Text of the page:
Thursday, August 31, 2006

It's the schools, stupid...

Although Fort Meade is in Anne Arundel County, the impact of thousands of additional personnel will most assuredly be felt on the other (better) side of the tracks here in Howard County. No matter how much we control development or pull up the welcome mats for new residents, many of the 5,300 military jobs plus however many private jobs follow in their wake will be held by people who want to live in our county much more than in neighboring counties.


With nearly 4,100 Defense Information Systems Agency jobs set to move to Fort Meade by 2010, there was no shortage of people asking Kent Menser, the head of Howard County's BRAC task force, questions as he worked at a local fair booth in northern Virginia this summer.

Many of the employees slated to relocate now live in the Fairfax County school district, one of the most recognized districts in the country. Four Fairfax public high schools were listed in Newsweek's May issue of the Top 100.

So when DISA employees heard Howard County students averaged one point higher than Fairfax students on the SATs, many parents' interest were piqued, Menser said.

“…the schools in the county will be a magnet for folks," [Superintendent Sydney] Cousin said.
This is not wishful thinking on the part of some pro-development lackey. This is reality, and it’s the price we pay for being damn near the best in almost every quality of life index, survey or ranking out there (except, of course, for commute time).

The question is: How do we maintain our, for lack of a better word, greatness in the face of pressures and circumstances we cannot control? I refuse to believe that we can simply preserve what we have while the world around us changes. We cannot ignore or hope our way out of BRAC.

Thankfully, however, a committee is studying our predicament. And at least one member’s saying things that are sure to meet resistance.
The influx of service members and military civilians and their families have school officials attempting to project how many students will move into the county and when those moves will take place, despite limited information.

"Right now we don't have enough information to answer those questions," said Sydney Cousin, superintendent of Howard County public schools and a member of the Howard County BRAC Task Force, in an interview after the meeting.

Cousin said he expects the county will likely be forced to revise its general plan, a Department of Planning and Zoning document that is updated about once a decade and is considered the guiding document for Howard County's growth.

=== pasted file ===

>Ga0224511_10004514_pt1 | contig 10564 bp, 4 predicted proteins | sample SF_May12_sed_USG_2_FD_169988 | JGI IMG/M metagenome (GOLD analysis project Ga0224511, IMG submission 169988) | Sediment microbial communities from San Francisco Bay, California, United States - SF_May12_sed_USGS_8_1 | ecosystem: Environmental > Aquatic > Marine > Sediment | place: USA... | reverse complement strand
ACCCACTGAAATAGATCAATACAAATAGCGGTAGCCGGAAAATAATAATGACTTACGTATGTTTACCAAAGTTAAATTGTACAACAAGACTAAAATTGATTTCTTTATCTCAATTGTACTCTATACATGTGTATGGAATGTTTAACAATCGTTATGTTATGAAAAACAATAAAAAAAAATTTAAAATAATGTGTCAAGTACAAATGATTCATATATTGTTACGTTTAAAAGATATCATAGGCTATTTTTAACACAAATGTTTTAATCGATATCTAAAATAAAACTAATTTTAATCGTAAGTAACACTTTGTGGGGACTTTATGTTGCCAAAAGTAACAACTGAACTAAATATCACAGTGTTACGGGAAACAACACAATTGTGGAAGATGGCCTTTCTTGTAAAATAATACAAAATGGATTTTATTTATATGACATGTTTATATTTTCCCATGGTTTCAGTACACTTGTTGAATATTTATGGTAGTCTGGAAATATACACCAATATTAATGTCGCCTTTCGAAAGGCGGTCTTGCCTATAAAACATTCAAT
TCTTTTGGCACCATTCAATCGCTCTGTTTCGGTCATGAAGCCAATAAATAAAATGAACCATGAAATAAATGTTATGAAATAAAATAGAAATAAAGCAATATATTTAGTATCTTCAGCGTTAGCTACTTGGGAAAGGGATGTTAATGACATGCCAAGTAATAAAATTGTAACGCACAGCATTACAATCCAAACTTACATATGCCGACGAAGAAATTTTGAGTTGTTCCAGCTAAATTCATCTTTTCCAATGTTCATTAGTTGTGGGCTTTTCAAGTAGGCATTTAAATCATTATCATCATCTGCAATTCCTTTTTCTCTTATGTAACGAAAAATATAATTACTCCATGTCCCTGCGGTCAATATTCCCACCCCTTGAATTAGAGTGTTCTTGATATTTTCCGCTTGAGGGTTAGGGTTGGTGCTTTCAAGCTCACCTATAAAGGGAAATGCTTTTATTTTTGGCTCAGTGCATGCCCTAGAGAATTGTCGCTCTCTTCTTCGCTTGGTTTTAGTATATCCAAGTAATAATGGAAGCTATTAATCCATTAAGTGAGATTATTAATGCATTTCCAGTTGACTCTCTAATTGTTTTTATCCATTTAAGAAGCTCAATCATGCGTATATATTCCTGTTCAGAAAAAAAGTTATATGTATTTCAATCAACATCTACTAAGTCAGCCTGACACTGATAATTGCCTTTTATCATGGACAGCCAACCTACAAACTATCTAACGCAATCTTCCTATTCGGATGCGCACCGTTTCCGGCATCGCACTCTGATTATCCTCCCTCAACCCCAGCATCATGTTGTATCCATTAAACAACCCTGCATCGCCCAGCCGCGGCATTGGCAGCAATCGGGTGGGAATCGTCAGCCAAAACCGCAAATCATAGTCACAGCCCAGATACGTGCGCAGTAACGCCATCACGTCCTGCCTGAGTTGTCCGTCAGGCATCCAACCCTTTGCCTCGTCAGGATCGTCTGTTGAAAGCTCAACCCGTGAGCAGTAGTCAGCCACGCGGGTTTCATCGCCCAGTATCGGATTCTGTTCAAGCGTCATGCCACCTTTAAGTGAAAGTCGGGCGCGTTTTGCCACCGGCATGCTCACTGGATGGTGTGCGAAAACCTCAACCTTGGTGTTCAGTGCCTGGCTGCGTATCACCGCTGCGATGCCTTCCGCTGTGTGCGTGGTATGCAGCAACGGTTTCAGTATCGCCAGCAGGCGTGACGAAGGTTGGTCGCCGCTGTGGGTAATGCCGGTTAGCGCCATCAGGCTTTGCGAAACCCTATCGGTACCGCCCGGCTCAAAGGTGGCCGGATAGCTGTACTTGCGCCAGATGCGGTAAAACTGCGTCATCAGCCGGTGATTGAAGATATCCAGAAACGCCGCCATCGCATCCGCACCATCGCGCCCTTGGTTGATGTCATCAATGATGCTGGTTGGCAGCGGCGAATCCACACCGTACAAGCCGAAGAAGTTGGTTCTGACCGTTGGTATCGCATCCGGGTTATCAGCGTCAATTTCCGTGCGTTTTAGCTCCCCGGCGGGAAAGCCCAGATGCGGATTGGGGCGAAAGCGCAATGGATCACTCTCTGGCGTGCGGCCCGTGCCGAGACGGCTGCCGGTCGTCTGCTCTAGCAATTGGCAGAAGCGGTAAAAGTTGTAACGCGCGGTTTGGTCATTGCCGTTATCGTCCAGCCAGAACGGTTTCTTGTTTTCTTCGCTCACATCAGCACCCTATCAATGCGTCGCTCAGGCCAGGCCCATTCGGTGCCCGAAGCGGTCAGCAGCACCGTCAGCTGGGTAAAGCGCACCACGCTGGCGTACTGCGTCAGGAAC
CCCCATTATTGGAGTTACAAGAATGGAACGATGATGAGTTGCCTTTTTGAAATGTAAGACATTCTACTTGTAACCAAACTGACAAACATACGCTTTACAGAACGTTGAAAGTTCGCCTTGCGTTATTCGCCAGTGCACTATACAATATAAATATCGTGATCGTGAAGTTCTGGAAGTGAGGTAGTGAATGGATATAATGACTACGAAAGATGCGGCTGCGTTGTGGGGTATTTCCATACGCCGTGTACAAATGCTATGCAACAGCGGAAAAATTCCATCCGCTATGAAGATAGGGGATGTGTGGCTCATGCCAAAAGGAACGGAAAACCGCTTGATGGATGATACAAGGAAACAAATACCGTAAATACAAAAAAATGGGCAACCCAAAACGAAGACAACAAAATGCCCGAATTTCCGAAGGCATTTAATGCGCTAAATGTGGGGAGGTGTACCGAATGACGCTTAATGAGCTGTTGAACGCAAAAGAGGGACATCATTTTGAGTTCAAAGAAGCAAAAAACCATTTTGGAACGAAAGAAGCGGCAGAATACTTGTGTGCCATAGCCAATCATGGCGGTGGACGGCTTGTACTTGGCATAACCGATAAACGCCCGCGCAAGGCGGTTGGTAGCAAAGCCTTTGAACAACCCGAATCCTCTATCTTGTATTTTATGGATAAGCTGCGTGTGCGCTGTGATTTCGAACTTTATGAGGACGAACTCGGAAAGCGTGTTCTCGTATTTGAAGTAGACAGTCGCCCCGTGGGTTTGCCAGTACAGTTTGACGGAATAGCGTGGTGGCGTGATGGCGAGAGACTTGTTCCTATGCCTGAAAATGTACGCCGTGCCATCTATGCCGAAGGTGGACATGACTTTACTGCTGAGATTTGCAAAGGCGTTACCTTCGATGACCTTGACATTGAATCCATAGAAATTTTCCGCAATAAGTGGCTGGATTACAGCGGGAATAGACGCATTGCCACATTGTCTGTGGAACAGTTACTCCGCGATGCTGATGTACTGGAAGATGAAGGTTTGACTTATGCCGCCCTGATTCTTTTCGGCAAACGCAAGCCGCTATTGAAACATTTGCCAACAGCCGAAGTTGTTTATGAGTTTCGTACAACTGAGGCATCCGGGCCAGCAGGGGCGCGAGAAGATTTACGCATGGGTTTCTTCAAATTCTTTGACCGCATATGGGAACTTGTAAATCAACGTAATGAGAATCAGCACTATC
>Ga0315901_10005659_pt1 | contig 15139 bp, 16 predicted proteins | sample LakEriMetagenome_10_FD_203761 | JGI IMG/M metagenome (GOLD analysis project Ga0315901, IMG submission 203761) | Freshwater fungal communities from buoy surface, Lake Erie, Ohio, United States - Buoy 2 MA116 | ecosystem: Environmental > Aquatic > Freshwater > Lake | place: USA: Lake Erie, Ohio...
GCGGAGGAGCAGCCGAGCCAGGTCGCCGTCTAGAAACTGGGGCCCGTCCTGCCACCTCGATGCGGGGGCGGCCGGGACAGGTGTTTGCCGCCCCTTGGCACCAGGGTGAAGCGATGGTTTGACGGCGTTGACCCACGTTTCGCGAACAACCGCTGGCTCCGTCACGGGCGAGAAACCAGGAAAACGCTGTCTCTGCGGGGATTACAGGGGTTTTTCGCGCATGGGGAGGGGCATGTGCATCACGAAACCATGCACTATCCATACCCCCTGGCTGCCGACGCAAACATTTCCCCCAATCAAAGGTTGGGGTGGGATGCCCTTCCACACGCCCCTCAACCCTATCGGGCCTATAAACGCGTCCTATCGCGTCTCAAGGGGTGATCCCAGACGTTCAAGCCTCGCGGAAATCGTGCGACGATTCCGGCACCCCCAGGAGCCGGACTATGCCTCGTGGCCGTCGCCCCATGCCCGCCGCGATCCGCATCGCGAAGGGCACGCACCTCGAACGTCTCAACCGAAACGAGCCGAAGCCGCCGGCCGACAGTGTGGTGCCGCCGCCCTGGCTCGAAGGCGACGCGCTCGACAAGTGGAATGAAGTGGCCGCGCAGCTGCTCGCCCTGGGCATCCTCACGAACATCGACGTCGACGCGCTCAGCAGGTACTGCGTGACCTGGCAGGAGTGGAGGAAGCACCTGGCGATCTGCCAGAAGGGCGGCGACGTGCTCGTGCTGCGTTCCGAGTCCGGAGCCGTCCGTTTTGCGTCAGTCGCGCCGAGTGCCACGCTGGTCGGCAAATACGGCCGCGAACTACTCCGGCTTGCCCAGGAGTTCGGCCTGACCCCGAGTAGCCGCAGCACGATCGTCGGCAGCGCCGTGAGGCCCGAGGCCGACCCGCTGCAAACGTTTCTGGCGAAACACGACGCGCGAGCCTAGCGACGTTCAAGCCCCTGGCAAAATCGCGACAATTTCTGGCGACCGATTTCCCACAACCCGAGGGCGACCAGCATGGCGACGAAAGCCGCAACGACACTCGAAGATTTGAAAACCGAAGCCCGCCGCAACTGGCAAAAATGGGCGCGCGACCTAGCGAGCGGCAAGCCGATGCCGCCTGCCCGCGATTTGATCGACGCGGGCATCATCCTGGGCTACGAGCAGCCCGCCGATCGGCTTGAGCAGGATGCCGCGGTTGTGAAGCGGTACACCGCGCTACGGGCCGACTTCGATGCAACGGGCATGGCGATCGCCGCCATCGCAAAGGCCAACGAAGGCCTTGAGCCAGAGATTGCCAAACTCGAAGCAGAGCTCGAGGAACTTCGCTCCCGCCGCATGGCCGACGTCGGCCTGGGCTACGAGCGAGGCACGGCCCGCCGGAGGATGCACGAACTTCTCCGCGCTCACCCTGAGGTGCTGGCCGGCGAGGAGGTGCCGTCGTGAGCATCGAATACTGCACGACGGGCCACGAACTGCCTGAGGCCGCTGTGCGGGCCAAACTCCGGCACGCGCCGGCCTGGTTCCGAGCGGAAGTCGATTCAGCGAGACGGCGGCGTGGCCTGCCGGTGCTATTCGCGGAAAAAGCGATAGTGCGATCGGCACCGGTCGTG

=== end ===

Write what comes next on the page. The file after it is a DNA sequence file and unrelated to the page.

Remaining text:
Changing the General Plan, huh? Although I’m not sure where I stand on that, the fact that our growth-guiding document was drafted before circumstances changed significantly certainly presents a valid argument for amending it.

Of course, it’s still early in the BRAC process and in the task force’s existence. Many details are still unknown and likely will be until the moving vans arrive. The best we can do know is act on what we know and adapt as the situation warrants.

In a move that should put a smile on even the most hardened cynic’s face, Menser, a retired Army Colonel, is looking for a few good men and women.
"There are a lot of bright people in Howard County. I want to put that intellect to work," Menser told an audience of about 25 people who attended last week's meeting.

He urged people with special expertise to volunteer for one of the task force's committees that work on areas from transportation to grant writing.
The next meeting of the task force will be Wednesday, September 6 at 3:30 pm (again with the freaking daytime meetings) at the county building in Gateway. If you’re interested in serving on a committee, the county lists this phone number for Menser: 410-313-3410.

Patuxent endorsements...

Patuxent Publishing released endorsements for primary races today. I can’t say if the list is surprising or not, but here are a few of the company’s more noteworthy choices:

House of Delegates District 13
(vote for three)
Democrats: Shane Pendergrass, Neil Quinter, Frank Turner
Quinter exacts some revenge for being left off the hat. But how much of an impact does this endorsement have in a race that’s comprised of pretty well-known folks, aside from Nina Basu, who probably deserves to be more well-known (oh, right, only when it’s her turn)? Also, Guzzone's got way more money than everyone else, and as David Keelan says: "Don't county him out."
County Council District 4
Democrat: Mary Kay Sigaty
I’m not sure if this is her first endorsement, but Sigaty’s generally been passed over by the traditional Democratic endorsees (unions, environmentalists, etc.). Rather than adding clarity, this endorsement confuses things. Will regular voters focus more on the paper’s endorsements or will they align themselves with an interest group of their choice? Or, will they actually learn about candidates and make their own decisions? What about you? Do you have a trusted source for candidate information?